A deal between the leaders of the Czech Republic's governing coalition aimed at solving the country's political crisis has collapsed.
The painstakingly-reached deal appears to be in tatters
Prime Minister Stanislav Gross's Social Democrats (CSSD) rejected the plan, hours after it was brokered by the heads of the coalition's three parties.
The move would have allowed Mr Gross to quit after a scandal over his financial affairs, without calling new elections.
The CSSD said the deal conceded too much to its former coalition partners.
Mr Gross, Europe's youngest leader at the age of 35, denies any wrongdoing over the financing of a luxury flat.
After eight hours of talks, Mr Gross announced the formation of "a majority pro-European, democratic government" early on Thursday.
Mr Gross had earlier said the Social Democrats would press on as part of a minority government if the other parties did not agree to a new coalition.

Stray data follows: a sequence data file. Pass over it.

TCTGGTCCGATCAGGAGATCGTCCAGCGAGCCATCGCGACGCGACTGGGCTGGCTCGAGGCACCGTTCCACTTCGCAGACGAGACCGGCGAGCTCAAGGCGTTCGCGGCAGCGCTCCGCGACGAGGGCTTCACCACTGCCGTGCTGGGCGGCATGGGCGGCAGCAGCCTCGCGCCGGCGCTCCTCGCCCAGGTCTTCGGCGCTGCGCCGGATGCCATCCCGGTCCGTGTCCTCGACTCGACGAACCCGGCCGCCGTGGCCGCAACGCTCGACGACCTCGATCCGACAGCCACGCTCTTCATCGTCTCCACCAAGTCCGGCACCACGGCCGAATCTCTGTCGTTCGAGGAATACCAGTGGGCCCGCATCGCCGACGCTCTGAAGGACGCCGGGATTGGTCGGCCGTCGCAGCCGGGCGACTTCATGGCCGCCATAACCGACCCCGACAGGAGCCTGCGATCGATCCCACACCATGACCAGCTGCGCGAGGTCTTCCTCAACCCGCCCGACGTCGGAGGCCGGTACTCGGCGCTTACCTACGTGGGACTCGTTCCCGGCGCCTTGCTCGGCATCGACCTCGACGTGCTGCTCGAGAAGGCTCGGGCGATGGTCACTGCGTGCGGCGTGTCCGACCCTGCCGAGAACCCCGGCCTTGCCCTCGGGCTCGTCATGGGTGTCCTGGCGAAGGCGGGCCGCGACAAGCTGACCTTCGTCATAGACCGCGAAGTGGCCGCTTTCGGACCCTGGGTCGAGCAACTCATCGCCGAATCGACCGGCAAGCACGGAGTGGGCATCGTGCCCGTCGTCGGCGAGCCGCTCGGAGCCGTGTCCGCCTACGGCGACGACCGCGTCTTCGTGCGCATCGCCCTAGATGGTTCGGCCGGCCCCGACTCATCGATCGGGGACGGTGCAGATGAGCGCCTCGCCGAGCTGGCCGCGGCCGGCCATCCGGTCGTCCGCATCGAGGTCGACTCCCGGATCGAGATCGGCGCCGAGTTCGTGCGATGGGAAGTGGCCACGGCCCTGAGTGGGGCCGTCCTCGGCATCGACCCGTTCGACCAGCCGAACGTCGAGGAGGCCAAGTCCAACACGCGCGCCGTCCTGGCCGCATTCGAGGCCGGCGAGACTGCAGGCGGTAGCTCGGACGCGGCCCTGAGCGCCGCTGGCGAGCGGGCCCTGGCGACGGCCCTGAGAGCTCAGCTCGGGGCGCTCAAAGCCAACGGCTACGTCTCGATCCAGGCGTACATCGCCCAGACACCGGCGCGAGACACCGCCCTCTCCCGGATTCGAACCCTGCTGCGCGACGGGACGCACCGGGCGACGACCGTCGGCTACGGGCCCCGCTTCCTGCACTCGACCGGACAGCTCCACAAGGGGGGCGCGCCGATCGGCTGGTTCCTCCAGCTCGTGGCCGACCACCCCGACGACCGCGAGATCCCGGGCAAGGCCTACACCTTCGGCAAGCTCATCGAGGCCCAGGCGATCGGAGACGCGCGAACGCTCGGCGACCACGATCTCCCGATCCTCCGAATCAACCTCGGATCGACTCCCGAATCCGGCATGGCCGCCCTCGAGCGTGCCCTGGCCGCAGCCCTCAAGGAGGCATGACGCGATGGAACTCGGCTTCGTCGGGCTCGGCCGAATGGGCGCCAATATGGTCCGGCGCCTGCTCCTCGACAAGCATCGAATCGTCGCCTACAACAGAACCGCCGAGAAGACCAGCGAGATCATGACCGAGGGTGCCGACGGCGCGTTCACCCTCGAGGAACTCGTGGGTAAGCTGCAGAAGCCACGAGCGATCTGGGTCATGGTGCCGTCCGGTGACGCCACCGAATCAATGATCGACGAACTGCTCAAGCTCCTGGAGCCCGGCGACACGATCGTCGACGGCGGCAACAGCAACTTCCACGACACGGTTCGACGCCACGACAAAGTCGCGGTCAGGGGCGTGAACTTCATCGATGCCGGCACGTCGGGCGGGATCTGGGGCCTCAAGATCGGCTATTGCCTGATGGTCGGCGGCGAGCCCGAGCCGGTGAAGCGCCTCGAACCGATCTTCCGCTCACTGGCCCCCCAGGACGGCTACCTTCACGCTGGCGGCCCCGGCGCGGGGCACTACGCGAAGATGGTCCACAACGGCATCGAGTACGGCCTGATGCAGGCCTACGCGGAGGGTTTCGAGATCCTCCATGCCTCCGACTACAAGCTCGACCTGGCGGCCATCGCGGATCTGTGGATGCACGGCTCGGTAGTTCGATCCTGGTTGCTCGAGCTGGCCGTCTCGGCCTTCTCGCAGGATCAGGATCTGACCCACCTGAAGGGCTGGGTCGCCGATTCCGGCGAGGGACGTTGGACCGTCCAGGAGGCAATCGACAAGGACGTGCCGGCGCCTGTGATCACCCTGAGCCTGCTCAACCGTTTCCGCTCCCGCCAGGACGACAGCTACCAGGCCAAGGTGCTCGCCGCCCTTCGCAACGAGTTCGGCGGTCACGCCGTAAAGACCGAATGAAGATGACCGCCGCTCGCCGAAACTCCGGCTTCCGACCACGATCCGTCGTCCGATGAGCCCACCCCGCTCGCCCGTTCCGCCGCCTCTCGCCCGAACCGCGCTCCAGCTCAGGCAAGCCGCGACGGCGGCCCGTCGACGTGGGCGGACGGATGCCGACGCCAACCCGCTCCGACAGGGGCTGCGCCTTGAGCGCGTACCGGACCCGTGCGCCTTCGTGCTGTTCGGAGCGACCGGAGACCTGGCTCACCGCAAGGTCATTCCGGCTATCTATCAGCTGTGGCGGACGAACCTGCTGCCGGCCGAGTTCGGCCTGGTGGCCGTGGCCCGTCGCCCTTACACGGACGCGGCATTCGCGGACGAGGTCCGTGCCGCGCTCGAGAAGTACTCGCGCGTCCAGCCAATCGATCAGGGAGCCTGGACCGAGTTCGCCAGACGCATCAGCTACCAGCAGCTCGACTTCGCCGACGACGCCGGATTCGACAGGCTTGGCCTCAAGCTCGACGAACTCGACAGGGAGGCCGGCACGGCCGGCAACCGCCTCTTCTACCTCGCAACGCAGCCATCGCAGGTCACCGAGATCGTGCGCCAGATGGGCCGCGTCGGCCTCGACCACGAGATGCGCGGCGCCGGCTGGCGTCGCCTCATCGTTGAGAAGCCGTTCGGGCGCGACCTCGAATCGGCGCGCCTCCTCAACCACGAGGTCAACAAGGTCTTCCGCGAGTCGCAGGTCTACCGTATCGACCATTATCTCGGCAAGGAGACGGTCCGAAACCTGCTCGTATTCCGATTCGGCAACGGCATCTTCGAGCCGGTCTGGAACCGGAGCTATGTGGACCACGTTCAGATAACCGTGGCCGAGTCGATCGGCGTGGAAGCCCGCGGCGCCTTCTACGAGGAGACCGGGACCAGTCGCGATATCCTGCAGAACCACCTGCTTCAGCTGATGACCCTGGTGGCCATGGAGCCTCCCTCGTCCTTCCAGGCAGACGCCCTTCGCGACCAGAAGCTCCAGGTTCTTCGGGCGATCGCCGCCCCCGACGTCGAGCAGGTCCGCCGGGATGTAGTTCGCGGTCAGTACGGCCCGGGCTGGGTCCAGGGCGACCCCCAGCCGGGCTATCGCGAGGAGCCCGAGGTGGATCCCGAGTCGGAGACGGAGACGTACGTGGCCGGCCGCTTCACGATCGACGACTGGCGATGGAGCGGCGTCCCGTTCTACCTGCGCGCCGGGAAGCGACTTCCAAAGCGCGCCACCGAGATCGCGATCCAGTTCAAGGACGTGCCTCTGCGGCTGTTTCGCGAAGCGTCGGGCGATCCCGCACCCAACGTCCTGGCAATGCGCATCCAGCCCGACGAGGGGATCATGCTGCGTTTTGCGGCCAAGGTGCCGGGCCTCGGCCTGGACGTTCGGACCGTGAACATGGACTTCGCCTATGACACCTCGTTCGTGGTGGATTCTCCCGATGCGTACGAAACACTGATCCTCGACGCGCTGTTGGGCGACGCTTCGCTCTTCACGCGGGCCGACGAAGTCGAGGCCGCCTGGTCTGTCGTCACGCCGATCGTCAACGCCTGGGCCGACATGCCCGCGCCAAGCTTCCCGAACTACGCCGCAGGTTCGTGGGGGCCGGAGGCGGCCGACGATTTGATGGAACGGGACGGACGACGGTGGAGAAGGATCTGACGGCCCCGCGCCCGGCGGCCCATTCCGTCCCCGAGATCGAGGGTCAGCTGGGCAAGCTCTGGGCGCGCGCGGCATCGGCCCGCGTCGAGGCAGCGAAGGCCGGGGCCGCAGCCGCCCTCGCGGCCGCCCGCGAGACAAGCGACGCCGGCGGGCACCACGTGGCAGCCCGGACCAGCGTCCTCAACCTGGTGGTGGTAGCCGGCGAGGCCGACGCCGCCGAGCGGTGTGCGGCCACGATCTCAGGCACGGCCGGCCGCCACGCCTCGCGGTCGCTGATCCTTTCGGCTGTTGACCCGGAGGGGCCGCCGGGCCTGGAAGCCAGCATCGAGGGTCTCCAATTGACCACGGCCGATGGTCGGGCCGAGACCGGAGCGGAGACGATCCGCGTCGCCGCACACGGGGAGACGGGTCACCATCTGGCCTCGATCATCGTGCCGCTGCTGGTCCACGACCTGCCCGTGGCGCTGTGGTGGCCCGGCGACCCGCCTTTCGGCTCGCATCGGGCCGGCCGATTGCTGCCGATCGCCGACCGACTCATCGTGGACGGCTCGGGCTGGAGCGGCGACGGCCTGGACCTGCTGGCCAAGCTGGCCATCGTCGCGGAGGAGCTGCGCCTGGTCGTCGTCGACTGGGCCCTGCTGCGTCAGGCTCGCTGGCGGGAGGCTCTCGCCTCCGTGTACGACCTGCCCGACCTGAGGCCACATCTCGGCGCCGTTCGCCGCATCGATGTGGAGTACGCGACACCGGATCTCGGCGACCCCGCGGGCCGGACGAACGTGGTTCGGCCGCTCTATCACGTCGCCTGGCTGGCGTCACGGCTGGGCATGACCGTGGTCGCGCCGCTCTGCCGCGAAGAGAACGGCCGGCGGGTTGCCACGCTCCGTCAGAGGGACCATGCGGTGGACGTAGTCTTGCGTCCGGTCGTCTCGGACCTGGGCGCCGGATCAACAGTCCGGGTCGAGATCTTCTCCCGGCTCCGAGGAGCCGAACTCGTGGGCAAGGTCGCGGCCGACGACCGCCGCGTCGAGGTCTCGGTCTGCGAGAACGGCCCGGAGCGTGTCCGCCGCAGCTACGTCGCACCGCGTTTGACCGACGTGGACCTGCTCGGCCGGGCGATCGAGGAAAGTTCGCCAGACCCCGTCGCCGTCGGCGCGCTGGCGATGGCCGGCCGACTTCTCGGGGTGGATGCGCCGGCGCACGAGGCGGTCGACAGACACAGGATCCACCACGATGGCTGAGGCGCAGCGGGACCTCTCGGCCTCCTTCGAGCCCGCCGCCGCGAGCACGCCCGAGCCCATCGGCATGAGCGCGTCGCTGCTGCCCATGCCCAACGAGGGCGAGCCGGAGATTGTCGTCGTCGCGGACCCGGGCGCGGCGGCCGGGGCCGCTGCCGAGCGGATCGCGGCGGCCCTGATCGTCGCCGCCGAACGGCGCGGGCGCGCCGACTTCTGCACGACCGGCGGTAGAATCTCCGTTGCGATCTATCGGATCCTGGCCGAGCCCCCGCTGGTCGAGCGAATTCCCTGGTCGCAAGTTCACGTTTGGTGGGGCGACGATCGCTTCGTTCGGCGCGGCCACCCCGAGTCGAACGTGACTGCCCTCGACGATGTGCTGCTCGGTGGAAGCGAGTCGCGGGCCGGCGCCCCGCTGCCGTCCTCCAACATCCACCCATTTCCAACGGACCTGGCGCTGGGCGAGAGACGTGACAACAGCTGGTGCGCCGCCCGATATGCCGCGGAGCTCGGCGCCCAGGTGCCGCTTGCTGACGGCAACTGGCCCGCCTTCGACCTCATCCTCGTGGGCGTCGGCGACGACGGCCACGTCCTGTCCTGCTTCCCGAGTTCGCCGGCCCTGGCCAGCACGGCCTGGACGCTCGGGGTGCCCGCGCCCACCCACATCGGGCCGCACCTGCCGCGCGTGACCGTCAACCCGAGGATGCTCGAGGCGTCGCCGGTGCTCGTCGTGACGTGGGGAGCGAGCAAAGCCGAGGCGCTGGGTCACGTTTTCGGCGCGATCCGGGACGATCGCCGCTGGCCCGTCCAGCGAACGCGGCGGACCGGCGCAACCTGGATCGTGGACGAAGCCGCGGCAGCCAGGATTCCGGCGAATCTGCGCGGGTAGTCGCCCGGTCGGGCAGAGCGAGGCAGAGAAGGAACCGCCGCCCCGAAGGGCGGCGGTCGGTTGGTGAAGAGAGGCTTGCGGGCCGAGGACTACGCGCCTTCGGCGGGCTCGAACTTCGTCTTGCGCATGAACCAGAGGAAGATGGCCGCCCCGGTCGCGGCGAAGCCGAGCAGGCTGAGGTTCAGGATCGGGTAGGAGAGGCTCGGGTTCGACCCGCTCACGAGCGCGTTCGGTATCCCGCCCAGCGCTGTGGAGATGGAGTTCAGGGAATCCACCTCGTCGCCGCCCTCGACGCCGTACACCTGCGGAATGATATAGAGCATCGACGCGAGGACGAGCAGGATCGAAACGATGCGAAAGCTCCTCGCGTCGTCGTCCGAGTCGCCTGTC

However, the CSSD itself vetoed the agreement, objecting to the return to a new cabinet of two Christian Democrat (KDU-CSL) ministers who resigned two weeks ago.
Deputy CSSD vice-chairman Bohuslav Sobotka said his party would continue to govern.
"At this point we have a government that has not lost confidence [in parliament], the government will continue its work and I assume that it would be reconstructed," he was quoted by Reuters news agency as saying.
The BBC's Rob Cameron in Prague says what happens now is anyone's guess.
He says the deal was seen as a last ditch effort to avoid either a minority Social Democrat cabinet, propped up by the communists, or a caretaker government to steer the government to early elections.
For Mr Gross, and the Czech Republic, he says, it is now back to square one.